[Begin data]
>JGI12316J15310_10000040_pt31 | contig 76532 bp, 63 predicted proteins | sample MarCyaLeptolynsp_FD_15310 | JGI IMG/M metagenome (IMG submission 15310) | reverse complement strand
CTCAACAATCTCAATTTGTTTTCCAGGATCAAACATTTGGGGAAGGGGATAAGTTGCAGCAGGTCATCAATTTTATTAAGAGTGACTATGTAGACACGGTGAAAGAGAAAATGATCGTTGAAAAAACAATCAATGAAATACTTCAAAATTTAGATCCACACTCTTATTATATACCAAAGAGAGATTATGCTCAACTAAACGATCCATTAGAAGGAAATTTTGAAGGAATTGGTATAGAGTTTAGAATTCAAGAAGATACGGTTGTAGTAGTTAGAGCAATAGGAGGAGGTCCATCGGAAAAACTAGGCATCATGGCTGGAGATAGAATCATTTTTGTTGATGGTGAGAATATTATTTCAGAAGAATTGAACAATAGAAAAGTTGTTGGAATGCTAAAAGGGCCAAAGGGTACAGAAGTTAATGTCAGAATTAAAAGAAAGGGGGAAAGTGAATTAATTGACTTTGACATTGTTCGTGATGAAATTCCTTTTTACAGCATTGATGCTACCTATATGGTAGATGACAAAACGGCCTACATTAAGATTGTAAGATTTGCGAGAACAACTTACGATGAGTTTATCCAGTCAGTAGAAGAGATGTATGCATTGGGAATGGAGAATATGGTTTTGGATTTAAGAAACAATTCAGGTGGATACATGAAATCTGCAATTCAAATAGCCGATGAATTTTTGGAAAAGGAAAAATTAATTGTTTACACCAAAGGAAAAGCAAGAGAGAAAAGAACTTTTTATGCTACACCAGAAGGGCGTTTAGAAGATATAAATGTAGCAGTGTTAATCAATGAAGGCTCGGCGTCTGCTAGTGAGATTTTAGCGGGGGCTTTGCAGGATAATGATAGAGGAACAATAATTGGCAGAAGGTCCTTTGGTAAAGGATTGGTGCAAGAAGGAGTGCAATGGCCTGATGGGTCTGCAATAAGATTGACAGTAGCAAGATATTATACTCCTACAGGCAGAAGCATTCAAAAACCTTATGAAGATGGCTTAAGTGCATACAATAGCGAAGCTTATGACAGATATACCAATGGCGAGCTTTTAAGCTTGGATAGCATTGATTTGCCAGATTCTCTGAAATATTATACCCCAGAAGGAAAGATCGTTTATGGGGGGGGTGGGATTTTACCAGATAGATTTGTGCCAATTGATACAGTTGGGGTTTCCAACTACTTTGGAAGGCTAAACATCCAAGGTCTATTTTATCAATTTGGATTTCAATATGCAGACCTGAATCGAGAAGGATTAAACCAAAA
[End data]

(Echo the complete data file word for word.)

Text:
>JGI12316J15310_10000040_pt31 | contig 76532 bp, 63 predicted proteins | sample MarCyaLeptolynsp_FD_15310 | JGI IMG/M metagenome (IMG submission 15310) | reverse complement strand
CTCAACAATCTCAATTTGTTTTCCAGGATCAAACATTTGGGGAAGGGGATAAGTTGCAGCAGGTCATCAATTTTATTAAGAGTGACTATGTAGACACGGTGAAAGAGAAAATGATCGTTGAAAAAACAATCAATGAAATACTTCAAAATTTAGATCCACACTCTTATTATATACCAAAGAGAGATTATGCTCAACTAAACGATCCATTAGAAGGAAATTTTGAAGGAATTGGTATAGAGTTTAGAATTCAAGAAGATACGGTTGTAGTAGTTAGAGCAATAGGAGGAGGTCCATCGGAAAAACTAGGCATCATGGCTGGAGATAGAATCATTTTTGTTGATGGTGAGAATATTATTTCAGAAGAATTGAACAATAGAAAAGTTGTTGGAATGCTAAAAGGGCCAAAGGGTACAGAAGTTAATGTCAGAATTAAAAGAAAGGGGGAAAGTGAATTAATTGACTTTGACATTGTTCGTGATGAAATTCCTTTTTACAGCATTGATGCTACCTATATGGTAGATGACAAAACGGCCTACATTAAGATTGTAAGATTTGCGAGAACAACTTACGATGAGTTTATCCAGTCAGTAGAAGAGATGTATGCATTGGGAATGGAGAATATGGTTTTGGATTTAAGAAACAATTCAGGTGGATACATGAAATCTGCAATTCAAATAGCCGATGAATTTTTGGAAAAGGAAAAATTAATTGTTTACACCAAAGGAAAAGCAAGAGAGAAAAGAACTTTTTATGCTACACCAGAAGGGCGTTTAGAAGATATAAATGTAGCAGTGTTAATCAATGAAGGCTCGGCGTCTGCTAGTGAGATTTTAGCGGGGGCTTTGCAGGATAATGATAGAGGAACAATAATTGGCAGAAGGTCCTTTGGTAAAGGATTGGTGCAAGAAGGAGTGCAATGGCCTGATGGGTCTGCAATAAGATTGACAGTAGCAAGATATTATACTCCTACAGGCAGAAGCATTCAAAAACCTTATGAAGATGGCTTAAGTGCATACAATAGCGAAGCTTATGACAGATATACCAATGGCGAGCTTTTAAGCTTGGATAGCATTGATTTGCCAGATTCTCTGAAATATTATACCCCAGAAGGAAAGATCGTTTATGGGGGGGGTGGGATTTTACCAGATAGATTTGTGCCAATTGATACAGTTGGGGTTTCCAACTACTTTGGAAGGCTAAACATCCAAGGTCTATTTTATCAATTTGGATTTCAATATGCAGACCTGAATCGAGAAGGATTAAACCAAAA